During this experience, we'll take a walk in the backwoods of Cormack and share stories about the people, places, and culture of the area. You'll get to taste some delicious wild food, and we'll teach you how to forage for your own sustenance like people used to do in the past. Come each month to taste something new!




How did we learn all of this and the many other things we know about plants?


Some times I feel like I have always known which plants and flowers I could eat, like the clover and the dandelion. I knew about jams and jellies from wild berries from traditions and childhood experiences. I went fishing and Mark's been snaring rabbits and hunting grouse since he could fire a slingshot. From our mothers and fathers we learned many things. As we began to provide our own subsistence we broaden our knowledge through workshops, books, research, and in recent years through culinary experiences.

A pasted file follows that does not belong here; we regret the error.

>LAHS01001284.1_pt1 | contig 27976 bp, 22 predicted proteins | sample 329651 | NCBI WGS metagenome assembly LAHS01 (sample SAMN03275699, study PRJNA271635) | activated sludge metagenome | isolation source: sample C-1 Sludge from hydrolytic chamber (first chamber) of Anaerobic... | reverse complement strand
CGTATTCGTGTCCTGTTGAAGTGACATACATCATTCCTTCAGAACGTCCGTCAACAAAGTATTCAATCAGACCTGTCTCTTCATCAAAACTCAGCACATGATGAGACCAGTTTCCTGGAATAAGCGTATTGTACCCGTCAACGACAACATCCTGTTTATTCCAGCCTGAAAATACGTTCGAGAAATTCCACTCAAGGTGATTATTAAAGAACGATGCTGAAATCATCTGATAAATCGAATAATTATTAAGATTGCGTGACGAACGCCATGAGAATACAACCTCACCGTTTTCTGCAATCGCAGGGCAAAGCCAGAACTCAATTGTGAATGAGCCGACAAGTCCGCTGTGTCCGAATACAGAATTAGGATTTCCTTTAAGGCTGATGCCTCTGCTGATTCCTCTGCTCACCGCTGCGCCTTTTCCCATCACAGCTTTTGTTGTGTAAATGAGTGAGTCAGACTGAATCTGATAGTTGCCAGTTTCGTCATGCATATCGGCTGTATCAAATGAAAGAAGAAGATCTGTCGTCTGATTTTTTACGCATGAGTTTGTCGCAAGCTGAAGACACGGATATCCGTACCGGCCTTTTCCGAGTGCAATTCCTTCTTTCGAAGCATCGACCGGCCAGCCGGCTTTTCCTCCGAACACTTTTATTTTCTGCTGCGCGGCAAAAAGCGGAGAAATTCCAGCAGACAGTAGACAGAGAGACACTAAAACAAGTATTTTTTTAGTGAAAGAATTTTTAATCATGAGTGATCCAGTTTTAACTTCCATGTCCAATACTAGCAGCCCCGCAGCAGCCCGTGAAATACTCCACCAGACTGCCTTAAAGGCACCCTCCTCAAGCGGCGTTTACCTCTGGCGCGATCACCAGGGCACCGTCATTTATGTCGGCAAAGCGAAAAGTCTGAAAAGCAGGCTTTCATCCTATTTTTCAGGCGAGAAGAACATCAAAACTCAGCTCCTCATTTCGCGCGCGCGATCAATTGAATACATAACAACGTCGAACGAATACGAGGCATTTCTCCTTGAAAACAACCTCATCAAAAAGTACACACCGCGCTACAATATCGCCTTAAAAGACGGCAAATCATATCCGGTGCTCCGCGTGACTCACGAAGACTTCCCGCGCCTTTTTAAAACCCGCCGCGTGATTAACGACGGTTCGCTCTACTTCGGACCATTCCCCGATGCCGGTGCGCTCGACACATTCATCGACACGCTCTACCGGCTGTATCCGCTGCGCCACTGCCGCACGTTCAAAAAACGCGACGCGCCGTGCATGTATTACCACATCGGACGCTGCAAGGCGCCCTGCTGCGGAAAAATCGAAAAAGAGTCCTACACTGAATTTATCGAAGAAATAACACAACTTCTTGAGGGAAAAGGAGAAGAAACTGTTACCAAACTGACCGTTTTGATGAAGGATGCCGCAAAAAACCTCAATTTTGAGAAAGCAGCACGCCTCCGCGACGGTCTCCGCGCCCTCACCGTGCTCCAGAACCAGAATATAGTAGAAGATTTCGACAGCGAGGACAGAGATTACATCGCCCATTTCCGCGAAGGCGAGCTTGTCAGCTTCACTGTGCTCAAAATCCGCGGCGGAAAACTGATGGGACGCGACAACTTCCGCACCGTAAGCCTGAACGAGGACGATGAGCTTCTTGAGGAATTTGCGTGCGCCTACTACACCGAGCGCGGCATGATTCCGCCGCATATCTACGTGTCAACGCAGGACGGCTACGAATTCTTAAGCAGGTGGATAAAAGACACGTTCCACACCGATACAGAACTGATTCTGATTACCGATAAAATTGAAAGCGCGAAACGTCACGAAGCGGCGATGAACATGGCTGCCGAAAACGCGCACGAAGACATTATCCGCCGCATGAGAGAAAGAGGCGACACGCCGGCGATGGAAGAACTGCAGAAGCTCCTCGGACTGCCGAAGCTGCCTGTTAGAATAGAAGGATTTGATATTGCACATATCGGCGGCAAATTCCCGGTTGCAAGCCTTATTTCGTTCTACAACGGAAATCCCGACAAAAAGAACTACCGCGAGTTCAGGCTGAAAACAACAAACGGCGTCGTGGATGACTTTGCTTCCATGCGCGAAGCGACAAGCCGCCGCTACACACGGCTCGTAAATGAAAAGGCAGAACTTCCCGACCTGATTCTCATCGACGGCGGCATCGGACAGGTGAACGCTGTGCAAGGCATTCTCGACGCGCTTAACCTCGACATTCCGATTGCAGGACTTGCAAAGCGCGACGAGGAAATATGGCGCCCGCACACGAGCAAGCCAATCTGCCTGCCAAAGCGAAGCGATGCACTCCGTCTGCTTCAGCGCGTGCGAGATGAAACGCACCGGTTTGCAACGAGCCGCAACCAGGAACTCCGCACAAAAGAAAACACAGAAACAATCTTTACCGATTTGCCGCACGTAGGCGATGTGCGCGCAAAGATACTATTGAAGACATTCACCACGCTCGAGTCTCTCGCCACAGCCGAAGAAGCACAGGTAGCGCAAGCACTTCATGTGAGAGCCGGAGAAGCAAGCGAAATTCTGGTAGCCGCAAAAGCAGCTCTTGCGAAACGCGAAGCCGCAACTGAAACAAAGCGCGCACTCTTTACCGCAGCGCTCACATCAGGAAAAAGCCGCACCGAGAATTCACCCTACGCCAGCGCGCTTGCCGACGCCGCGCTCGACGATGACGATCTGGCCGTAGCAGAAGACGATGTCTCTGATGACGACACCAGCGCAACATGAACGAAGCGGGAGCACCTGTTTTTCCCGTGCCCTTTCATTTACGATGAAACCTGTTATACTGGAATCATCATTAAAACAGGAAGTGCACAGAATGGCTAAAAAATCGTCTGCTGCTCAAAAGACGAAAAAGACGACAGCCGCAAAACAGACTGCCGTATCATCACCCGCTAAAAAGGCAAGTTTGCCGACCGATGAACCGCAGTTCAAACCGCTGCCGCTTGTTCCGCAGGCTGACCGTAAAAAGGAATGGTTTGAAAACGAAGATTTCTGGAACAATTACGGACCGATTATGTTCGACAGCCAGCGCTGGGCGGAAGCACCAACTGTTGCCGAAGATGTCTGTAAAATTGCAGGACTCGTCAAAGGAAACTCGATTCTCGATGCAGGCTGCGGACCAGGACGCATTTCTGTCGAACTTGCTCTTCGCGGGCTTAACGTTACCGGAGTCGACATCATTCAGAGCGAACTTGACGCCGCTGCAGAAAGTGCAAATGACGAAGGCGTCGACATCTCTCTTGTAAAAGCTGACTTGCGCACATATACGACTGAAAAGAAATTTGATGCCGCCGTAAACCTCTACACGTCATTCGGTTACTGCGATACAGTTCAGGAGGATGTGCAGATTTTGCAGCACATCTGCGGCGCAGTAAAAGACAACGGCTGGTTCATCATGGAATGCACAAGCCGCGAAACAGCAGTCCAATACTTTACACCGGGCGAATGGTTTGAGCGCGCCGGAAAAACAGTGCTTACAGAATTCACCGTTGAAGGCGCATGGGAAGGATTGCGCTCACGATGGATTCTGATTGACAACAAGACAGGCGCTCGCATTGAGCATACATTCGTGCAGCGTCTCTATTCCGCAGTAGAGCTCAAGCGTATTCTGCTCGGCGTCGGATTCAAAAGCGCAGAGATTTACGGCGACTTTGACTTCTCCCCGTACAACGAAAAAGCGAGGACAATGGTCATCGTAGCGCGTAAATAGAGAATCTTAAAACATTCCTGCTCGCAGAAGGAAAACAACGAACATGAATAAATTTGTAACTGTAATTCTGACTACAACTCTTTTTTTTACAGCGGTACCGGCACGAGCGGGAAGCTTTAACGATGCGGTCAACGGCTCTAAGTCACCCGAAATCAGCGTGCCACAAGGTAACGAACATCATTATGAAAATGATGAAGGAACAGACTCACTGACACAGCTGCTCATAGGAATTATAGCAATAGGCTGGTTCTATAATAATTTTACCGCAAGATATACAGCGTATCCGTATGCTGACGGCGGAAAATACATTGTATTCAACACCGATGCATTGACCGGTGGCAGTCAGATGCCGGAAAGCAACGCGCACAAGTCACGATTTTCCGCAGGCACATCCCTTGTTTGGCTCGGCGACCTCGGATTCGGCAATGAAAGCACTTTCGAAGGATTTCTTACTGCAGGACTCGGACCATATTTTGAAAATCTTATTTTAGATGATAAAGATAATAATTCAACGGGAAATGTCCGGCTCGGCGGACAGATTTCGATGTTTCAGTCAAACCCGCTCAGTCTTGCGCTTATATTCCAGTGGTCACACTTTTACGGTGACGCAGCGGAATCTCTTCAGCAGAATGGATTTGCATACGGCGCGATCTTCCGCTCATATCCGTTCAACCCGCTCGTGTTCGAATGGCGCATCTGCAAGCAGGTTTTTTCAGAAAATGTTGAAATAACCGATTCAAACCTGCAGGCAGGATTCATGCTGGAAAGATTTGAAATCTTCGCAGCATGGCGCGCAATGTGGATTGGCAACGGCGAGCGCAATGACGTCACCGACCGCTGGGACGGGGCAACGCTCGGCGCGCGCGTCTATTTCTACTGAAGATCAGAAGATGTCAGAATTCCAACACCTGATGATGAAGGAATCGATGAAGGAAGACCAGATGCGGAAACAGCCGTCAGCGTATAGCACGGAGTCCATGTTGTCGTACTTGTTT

Lori McCarthy Photo made available by Newfoundland and Labrador Tourism


Lori McCarthy, an expert in food and culture, conducts various workshops covering topics such as foraging, harvesting, preserving, and storytelling. Mark & I have had the opportunity to attend multiple workshops of hers and learned how to identify, harvest, store and use many of these plants. We have continued our learning through cooking and understanding how to add these new flavours to our daily meals and make saleable products like tea. If you would like to more about her work read our blog through the link below.


Thank you to the amazing resource team of Q'alipu First Nations and Gros Morne Institute of Sustainable Tourism for making many of these sessions available to us.